Unbeweavable: Race and the Art of Black Hair Shows
Mar 27, 2012 - by Lester Brathwaite
The Bronner Bros International Hair Show has been going strong for over 60 years. The annual expo draws thousands of hair stylists and enthusiasts who show off their wild and imaginative hair creations, which no doubt served as inspiration for Vogue Italia's controversial "Haute Mess" editorial. Many were quick to label the spread as racist or classist, but that misses the point of the shows and the intentions behind those cuckoo coiffures. Like any other form of expression, the hair shows are open to interpretation, but at the end of the day it is an art that requires a level of skill and creativity. So it was especially discomforting when I was looking up photos for this story yesterday and I came across this site.
A forum dedicated to bashing the "nigger animal," the hair shows are a source of ridicule and disgusting, ignorant, racist ramblings from people who have yet to realize we live in a global society and yearn for the days of segregation, or even slavery. That hatred and just plain dumbass bullshit like this exists in this day and age is a sad commentary on the state of America.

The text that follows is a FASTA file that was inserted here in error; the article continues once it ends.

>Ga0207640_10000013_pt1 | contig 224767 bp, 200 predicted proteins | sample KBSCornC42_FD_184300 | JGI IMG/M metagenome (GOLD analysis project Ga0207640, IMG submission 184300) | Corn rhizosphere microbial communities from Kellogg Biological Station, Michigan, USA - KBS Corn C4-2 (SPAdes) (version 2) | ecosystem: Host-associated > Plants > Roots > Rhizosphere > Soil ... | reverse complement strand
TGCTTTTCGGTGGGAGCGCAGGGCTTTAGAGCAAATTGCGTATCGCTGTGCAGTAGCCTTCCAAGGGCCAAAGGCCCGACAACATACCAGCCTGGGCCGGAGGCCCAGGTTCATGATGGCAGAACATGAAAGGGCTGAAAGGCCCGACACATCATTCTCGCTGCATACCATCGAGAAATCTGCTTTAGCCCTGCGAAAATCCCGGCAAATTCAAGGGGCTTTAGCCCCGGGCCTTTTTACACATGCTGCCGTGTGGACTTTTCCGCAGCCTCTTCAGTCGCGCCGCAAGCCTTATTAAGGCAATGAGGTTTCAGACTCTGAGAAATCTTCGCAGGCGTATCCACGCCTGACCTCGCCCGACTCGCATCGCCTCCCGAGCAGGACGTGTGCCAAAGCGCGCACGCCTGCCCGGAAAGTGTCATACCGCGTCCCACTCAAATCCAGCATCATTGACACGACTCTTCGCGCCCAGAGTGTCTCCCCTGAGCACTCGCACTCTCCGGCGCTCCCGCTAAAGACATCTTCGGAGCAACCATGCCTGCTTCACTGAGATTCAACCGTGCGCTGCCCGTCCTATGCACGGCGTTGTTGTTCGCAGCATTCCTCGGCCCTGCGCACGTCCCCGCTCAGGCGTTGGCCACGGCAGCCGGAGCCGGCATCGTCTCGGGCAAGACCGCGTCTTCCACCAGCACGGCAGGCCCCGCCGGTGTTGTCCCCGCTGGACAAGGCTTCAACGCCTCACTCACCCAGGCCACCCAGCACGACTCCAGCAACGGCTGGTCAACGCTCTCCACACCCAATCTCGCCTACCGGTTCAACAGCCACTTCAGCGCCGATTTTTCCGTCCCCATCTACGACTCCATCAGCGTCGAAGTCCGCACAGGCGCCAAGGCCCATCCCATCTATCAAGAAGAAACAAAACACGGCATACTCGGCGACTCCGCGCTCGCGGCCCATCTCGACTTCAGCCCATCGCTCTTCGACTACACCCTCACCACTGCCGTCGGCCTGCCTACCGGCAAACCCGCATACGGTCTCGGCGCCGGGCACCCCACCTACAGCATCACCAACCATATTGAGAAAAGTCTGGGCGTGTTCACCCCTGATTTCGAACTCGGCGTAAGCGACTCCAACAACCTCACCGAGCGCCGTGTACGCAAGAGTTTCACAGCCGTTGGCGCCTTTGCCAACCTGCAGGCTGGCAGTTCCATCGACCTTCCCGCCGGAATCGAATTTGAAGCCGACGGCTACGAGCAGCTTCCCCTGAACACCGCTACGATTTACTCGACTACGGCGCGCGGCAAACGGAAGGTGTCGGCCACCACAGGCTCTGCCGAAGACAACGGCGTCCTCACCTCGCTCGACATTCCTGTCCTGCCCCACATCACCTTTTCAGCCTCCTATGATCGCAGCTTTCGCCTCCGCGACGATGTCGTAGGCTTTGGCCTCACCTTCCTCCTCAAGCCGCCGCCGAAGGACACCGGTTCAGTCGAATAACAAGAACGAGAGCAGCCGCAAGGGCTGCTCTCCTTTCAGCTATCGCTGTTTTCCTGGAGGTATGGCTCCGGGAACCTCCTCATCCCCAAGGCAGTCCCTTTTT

But take a look at the people pictured in those posts. There's a pride in their expression and a comfort in their bearing that defies the inane criticism of a few narrowminded idiots. Hair shows are a celebration of black culture and not everyone understands it -- not even some black people. Yet in paying homage to that celebration, Vogue Italia was in turn celebrating black culture; its "extravagance", as Franca Sozzani puts it, and its creativity.
With that said, could they have used some more black/ethnically-diverse models? Sure, but if it was an all black spread, would it be perceived as being any less "racist"? I suppose the opposite would hold true. Then Sozzani and co. would be accused of exploiting black models.
Race is still clearly a highly sensitive issue, particularly in the U.S., but one of the things that makes this country great is freedom of expression. And if that expression takes the form of a weave in the shape of a helicopter, I can think of a lot of things more offensive, and a lot less fun, than that.
Now let's look at some fierce hair because I'm seriously considering that Hello Kitty jump-off.